(AP Photo/Eduardo Verdugo)

The flu can leave you with a rare, but terrible, neurological condition known as Guillain-Barre syndrome (GBS). The immune system attacks the nervous system and eventually a small handful of people end up paralyzed, sometimes unable to breathe on their own. (Other things, including campylobacter jejuni bacteria, can lead to GBS too.)

Problem is, in rare cases, the flu vaccine may also increase the risk of developing GBS.

So if you're worried about the small chance of developing this horrible syndrome, do you take your chances with the flu or the flu vaccine? Health-care workers, in particular, cite GBS as a reason they avoid the vaccine--even though the syndrome affects only 1 in 100,000 people in the United States.

Researchers at the Ottawa Hospital Research Center have crunched the numbers and determined that, in most cases, you are better off getting the vaccine. For a hypothetical 45-year-old woman, they found, the vaccination actually decreased the risk of GBS by one chance in every 2.7 million vaccinations. For a 75-year-old man, it would be one fewer case for every 2.4 million people vaccinated,, according to their study, published Wednesday in the Centers for Disease Control and Prevention journal Emerging Infectious Diseases.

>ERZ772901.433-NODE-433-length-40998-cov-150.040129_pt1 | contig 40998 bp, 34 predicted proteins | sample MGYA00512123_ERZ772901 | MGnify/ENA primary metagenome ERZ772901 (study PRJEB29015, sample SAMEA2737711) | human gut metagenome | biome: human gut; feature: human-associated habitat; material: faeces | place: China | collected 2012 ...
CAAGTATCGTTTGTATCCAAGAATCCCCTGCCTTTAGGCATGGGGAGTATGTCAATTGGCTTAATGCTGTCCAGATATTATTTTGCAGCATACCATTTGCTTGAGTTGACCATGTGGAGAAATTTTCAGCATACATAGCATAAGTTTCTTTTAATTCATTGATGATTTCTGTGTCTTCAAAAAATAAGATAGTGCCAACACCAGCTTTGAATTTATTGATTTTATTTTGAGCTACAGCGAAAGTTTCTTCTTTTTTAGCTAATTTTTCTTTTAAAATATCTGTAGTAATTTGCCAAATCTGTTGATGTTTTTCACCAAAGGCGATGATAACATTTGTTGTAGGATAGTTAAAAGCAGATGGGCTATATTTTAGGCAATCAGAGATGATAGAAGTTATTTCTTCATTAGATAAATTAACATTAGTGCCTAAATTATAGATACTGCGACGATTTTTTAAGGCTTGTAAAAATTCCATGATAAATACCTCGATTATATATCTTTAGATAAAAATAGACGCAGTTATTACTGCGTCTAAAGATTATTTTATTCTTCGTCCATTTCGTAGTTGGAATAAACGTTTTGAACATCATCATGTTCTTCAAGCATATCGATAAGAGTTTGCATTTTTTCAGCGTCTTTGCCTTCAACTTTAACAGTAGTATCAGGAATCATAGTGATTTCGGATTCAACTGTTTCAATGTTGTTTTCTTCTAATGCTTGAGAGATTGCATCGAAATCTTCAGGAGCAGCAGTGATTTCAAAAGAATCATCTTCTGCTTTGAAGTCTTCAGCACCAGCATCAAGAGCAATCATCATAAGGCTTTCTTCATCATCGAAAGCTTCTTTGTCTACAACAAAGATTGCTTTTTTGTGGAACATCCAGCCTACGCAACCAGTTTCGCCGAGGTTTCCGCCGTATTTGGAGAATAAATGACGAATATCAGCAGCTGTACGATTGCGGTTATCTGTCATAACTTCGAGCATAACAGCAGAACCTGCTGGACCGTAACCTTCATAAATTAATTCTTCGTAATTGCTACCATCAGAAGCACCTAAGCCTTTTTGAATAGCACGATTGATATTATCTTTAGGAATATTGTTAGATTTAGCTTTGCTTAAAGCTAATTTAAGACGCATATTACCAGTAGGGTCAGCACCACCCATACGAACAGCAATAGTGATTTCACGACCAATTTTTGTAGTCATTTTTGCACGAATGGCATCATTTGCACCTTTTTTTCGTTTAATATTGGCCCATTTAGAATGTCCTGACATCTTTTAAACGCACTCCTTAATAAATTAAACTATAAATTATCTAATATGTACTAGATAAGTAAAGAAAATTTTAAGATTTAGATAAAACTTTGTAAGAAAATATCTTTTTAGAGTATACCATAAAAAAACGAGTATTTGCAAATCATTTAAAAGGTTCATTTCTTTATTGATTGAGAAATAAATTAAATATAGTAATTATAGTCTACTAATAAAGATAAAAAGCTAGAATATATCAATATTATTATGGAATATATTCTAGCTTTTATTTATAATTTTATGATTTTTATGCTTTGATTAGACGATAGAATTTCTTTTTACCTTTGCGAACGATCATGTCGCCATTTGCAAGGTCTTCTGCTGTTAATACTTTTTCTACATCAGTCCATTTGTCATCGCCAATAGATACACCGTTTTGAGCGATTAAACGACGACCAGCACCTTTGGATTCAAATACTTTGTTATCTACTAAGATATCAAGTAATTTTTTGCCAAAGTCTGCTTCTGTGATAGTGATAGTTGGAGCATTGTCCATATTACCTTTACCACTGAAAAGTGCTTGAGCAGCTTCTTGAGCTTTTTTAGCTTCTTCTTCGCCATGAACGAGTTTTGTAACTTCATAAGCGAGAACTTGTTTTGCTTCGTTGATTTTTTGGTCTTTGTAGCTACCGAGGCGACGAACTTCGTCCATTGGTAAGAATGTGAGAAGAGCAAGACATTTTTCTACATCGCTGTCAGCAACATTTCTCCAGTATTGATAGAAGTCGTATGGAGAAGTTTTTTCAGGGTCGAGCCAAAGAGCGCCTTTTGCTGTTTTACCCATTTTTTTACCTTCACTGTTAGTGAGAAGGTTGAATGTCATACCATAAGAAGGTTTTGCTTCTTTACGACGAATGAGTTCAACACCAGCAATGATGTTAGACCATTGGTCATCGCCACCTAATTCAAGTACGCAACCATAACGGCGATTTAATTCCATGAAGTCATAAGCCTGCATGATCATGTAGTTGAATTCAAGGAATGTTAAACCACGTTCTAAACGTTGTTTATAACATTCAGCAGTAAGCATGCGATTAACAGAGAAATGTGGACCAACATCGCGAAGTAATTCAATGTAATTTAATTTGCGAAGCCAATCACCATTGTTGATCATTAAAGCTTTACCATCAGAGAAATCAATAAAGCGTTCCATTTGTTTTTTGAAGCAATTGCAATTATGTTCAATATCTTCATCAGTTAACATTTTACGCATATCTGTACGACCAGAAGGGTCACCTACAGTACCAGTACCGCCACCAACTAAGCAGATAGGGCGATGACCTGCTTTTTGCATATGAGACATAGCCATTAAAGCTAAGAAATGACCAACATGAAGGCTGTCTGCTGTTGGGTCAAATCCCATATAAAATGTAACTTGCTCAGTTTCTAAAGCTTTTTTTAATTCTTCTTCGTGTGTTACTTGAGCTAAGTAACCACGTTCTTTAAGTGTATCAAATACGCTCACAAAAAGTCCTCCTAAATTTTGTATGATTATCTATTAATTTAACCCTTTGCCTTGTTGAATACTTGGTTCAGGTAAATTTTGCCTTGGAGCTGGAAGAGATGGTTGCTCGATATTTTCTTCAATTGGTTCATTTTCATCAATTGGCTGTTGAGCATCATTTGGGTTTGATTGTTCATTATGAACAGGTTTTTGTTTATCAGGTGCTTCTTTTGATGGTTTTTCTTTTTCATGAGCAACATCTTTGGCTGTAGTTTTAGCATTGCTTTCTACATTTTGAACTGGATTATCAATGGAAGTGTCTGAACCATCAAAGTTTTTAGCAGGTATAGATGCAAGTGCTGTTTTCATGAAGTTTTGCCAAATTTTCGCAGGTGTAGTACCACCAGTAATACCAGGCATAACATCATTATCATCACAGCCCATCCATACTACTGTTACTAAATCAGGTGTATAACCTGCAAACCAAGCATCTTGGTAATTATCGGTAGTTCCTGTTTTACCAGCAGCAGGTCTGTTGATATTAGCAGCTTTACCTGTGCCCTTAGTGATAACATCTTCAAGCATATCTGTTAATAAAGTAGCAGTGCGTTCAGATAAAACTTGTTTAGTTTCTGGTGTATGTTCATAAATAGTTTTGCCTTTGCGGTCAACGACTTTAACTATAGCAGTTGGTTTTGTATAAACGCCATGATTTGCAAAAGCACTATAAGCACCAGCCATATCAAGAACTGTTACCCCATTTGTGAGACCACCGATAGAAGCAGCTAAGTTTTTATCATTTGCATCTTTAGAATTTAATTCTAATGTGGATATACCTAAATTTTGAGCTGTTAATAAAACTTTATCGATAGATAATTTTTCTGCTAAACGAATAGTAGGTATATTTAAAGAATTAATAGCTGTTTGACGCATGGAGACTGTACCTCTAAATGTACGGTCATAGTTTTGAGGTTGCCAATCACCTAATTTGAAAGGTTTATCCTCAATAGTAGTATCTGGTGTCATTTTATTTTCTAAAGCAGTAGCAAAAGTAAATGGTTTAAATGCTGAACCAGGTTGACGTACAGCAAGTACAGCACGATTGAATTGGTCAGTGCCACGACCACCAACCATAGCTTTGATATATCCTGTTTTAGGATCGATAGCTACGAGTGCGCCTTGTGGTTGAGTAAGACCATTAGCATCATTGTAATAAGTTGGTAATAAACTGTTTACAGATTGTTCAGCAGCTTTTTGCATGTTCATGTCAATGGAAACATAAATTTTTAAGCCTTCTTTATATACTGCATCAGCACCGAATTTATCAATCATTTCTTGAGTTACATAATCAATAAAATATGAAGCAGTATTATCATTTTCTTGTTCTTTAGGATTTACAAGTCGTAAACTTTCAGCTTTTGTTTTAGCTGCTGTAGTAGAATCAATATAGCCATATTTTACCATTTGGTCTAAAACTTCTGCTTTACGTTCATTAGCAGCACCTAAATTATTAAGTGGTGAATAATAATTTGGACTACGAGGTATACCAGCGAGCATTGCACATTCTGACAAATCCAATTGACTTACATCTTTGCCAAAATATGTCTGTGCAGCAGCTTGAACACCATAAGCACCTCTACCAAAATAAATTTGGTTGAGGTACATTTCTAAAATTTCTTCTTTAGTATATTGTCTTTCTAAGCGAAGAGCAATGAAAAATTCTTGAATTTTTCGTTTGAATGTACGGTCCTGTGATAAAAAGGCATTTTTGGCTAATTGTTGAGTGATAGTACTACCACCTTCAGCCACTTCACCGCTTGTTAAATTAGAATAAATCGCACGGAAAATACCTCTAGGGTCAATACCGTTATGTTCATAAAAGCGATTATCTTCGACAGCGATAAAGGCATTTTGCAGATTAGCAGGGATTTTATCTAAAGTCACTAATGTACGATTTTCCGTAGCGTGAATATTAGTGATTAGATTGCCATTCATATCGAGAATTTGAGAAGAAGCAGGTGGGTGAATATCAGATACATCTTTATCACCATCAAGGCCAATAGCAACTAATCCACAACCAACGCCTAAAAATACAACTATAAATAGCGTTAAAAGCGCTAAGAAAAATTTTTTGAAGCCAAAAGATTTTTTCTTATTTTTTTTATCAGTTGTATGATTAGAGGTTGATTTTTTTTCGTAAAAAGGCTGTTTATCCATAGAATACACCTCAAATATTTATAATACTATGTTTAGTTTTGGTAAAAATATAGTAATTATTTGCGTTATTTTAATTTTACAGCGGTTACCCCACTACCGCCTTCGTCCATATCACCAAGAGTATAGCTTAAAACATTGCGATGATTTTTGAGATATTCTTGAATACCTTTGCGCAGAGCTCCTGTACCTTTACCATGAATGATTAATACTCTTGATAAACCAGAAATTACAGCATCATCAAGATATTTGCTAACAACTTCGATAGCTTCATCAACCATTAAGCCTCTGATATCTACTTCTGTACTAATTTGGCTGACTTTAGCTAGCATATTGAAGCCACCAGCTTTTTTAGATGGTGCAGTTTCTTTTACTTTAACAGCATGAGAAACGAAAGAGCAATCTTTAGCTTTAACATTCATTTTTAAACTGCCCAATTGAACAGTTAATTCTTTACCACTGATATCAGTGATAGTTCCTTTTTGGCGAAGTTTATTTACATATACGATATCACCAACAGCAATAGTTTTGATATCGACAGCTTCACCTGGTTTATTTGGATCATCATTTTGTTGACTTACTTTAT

"We found that most of the time, getting the vaccine actually reduces your risk of GBS" over not getting it, said Kumanan Wilson, a professor of internal medicine at Ottawa Hospital. Only if you got a flu shot for a flu season when little virus was circulating would the numbers change substantially.

Wilson and his colleague, epidemiologist Steven Hawken, also have developed this nifty interactive scale that allows you to calculate your own GBS risk, accounting for gender, age and flu circumstances.

Fear of GBS and the vaccination date way back to 1976, when GBS increased among people who got the vaccine to protect against the swine flu virus. According to the CDC, scientists aren't entirely sure why. Given the potentially catastrophic nature of GBS--there are treatments but no cure--and the growing anti-vaccination movement, fear of the flu vaccine has grown out of proportion, Wilson and Hawken said.

"It is rare after the vaccine, but it scares a lot of people, and health-care workers," Wilson said.